Stronger than expected subscriber growth and reduced subscriber “churn” helped Cingular Wireless, the biggest US mobile carrier, nearly quadruple profits in the third quarter.
Cingular, the first of the big four US mobile carriers to report its quarterly results, added 1.4m net new subscriber during the quarter, up from 867,000 in the same period last year, and ended the quarter with 58.7m subscribers, a gain of 6.4m in the last 12 months.
The subscriber gain beat most analysts expectations by more than 100,000 suggesting that Cingular is continuing to take market share from both Sprint Nextel and Deutsche Telekom’s T-Mobile USA unit.
Meanwhile subscriber “churn,” a key measure of customer loyalty fell to 1.8 per cent, down from 2.3 per cent a year earlier. “Our work is not yet done in bringing even better results, services, and capabilities to our customers,” said Stan Sigman, chief executive.
The strong subscriber group coupled with falling integration costs following the $41bn acquisition of AT&T Wireless by Cingular, enabled the carrier to boost third-quarter profit to $847m from $222m a year earlier on operating revenues that increased to $9.55bn from $8.7bn.
Cingular, a joint venture between AT&T and BellSouth, said networks integration costs fell to $453m from $637m in the previous quarter underscoring progress made following the merger.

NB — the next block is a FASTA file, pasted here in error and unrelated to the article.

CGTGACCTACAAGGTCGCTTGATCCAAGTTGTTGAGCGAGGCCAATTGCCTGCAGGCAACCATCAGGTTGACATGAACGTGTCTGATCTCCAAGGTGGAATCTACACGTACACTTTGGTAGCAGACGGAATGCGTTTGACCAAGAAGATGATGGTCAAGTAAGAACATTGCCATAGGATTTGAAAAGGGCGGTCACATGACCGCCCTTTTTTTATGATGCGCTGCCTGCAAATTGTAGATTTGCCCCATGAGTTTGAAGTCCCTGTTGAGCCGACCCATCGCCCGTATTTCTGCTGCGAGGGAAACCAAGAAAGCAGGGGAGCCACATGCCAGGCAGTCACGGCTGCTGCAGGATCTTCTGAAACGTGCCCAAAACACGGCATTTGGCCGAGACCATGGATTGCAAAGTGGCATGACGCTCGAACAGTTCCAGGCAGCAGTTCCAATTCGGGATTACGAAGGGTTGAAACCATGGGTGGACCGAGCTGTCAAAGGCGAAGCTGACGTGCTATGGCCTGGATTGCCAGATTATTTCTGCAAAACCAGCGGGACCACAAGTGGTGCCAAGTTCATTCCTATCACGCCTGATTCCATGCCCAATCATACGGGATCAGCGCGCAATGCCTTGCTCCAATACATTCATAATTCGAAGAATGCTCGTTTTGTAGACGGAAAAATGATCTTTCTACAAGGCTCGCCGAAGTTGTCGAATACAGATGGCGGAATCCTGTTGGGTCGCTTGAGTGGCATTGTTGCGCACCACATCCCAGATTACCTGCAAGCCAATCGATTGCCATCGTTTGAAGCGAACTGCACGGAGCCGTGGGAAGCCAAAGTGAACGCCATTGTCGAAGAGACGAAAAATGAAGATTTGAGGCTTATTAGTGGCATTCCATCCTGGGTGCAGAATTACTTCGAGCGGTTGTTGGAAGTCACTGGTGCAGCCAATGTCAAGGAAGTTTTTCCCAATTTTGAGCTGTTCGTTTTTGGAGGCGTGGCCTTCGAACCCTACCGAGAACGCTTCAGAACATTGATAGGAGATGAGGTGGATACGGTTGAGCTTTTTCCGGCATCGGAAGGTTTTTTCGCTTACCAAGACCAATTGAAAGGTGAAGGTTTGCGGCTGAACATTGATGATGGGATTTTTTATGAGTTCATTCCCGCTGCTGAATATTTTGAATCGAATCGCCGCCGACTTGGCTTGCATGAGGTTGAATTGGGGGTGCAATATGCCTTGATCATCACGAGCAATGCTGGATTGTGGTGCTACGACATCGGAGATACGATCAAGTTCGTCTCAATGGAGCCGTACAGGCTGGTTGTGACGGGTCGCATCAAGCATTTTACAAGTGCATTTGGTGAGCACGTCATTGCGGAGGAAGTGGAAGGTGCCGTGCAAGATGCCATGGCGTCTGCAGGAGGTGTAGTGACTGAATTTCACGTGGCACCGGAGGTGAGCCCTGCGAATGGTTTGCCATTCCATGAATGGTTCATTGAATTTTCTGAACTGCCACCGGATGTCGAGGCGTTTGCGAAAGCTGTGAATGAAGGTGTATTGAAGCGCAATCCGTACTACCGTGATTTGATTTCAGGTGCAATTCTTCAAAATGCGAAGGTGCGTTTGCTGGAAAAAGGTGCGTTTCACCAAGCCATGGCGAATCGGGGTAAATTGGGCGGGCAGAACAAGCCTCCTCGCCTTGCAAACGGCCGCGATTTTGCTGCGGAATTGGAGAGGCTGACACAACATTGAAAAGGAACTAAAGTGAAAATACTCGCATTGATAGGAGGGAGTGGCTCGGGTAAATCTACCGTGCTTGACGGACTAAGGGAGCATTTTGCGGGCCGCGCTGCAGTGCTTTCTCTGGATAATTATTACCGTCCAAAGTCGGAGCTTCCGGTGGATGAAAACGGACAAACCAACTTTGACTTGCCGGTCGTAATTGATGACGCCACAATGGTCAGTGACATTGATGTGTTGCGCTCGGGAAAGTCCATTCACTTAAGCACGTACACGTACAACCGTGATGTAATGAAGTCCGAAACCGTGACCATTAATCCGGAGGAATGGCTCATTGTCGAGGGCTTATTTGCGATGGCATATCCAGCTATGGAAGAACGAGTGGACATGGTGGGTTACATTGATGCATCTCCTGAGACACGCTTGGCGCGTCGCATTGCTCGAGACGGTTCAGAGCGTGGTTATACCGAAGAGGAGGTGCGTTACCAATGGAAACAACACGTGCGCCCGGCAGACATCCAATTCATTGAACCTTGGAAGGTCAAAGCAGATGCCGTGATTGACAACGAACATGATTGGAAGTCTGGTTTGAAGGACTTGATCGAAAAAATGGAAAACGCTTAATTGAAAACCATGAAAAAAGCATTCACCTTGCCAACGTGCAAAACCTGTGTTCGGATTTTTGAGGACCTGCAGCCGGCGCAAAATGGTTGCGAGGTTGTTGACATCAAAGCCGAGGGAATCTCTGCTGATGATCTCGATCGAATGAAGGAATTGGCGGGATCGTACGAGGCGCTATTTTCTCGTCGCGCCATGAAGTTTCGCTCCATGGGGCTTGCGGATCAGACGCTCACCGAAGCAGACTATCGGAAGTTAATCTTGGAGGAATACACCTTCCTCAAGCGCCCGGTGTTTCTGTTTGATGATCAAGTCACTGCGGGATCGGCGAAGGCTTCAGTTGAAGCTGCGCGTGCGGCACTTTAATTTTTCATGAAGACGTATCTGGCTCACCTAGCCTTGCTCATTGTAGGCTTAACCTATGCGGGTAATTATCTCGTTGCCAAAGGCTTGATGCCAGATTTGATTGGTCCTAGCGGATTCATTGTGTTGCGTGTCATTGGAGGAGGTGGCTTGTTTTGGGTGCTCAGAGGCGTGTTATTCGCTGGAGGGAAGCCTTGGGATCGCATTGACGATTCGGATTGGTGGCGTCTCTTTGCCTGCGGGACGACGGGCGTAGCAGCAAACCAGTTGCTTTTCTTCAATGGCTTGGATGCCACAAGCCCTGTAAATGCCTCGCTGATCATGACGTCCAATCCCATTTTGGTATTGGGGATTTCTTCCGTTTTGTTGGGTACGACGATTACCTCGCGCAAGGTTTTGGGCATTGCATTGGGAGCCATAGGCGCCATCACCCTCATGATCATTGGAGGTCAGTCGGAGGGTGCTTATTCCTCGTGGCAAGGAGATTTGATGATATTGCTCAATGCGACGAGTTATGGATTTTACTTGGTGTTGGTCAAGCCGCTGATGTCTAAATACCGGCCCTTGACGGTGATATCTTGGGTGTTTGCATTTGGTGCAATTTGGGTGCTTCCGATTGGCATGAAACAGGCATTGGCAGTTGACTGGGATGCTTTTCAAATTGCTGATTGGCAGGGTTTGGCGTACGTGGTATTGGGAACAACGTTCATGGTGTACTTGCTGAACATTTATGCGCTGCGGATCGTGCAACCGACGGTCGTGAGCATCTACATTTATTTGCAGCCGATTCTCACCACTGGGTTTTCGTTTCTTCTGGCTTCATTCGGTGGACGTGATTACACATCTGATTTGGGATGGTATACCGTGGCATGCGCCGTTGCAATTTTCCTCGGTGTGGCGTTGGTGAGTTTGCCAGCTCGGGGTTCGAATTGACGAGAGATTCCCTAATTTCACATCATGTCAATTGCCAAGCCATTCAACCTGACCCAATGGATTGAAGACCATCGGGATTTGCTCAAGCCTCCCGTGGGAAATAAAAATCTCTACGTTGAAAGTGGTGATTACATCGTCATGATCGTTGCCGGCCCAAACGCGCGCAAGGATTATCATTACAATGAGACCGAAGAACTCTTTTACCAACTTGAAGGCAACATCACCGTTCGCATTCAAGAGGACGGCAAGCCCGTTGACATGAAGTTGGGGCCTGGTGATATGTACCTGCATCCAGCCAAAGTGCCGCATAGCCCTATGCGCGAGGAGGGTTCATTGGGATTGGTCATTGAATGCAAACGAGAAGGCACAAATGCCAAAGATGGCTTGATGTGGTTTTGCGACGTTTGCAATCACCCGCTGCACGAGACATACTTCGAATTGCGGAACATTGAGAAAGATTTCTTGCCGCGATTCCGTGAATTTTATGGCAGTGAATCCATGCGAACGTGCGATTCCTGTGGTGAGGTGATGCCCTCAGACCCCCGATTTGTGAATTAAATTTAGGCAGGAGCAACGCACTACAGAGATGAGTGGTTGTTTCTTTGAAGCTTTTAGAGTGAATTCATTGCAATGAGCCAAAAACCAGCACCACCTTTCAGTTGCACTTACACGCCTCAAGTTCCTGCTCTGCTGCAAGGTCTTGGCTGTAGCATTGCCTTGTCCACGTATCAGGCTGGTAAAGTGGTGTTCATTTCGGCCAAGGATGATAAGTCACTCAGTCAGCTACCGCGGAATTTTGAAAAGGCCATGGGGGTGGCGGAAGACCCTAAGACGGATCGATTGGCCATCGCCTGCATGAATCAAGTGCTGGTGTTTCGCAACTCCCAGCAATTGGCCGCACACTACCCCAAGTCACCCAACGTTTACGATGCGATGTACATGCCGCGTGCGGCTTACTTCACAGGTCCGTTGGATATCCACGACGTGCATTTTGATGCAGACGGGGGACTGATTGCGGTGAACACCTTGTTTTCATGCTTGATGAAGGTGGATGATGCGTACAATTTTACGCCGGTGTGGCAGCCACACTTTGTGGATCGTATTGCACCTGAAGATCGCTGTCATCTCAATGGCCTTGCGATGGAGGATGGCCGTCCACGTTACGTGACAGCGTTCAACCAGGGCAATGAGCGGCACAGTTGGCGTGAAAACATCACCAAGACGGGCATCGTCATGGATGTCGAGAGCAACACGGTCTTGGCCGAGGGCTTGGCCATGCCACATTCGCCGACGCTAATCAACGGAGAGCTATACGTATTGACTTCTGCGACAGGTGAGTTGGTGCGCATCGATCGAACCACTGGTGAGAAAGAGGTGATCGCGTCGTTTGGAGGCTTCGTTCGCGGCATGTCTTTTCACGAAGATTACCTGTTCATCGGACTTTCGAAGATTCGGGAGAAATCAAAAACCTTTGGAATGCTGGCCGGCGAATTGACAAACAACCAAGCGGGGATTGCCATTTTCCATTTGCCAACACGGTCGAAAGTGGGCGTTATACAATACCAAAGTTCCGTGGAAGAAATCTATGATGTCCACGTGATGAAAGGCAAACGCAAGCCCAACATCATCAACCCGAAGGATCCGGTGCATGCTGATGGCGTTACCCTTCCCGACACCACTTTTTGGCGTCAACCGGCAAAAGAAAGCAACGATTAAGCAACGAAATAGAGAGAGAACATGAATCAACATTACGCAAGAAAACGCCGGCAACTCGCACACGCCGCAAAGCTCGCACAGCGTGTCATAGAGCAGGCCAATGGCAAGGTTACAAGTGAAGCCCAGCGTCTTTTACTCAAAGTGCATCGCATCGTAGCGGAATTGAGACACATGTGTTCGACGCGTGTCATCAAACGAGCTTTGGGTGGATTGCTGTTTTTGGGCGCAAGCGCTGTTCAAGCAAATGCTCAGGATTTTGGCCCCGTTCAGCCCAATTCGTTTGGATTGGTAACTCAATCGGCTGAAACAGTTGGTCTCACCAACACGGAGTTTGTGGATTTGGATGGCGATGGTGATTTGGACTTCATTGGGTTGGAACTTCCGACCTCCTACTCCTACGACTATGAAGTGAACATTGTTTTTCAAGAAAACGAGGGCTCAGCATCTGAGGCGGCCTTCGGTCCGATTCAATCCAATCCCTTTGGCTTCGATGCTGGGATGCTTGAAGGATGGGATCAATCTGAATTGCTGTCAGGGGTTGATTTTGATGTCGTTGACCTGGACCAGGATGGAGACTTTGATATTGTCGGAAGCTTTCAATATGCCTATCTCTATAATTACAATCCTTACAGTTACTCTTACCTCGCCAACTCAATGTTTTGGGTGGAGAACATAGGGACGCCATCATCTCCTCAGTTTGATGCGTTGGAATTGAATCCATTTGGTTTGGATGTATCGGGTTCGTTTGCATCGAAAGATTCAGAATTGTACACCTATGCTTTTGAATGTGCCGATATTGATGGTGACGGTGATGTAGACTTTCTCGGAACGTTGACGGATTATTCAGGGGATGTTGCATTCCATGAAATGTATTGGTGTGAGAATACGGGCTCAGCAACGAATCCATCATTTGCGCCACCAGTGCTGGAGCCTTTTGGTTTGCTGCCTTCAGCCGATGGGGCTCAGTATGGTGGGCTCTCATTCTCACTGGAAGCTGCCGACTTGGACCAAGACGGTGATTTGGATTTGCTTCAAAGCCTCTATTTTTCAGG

Average monthly revenue per user was $49.76, up from $48.84, in the second quarter and $49.65 a year earlier, boosted in part by growing data usage as Cingular rolls out its 3G network. In the latest quarter average monthly revenue from wireless data services was $6.32, or 13 percent of the total monthly Arpu.
Cingular, which has set its sights on matching the best profit margins in the industry by the end of next year, said its normalised margin for operating income before depreciation and amortisation was 35.6 per cent, up 4 percentage points from a year earlier and up 3 percentage points from the second quarter.
Pete Ritcher, Cingular’s chief financial officer, said he expects its profit margin to approach 40 percent by the end of 2007 – in line with Verizon Wireless, the joint venture of Verizon Communications and Britain’s Vodafone.
The Cingular name is expected to be phased out once AT&T’s $79.3bn acquisition of Atlanta-based BellSouth, is completed although Mr Ritcher emphasised that there would be no branding changes during the critically important fourth quarter period when Cingular is hoping to sign up increased numbers of 3G subscribers.
The AT&T-BellSouth deal was approved by the Justice Department earlier this month but is still awaiting clearance by the Federal Communications Commission after two Democrat members asked for more time to study last-minute concessions offered by the companies.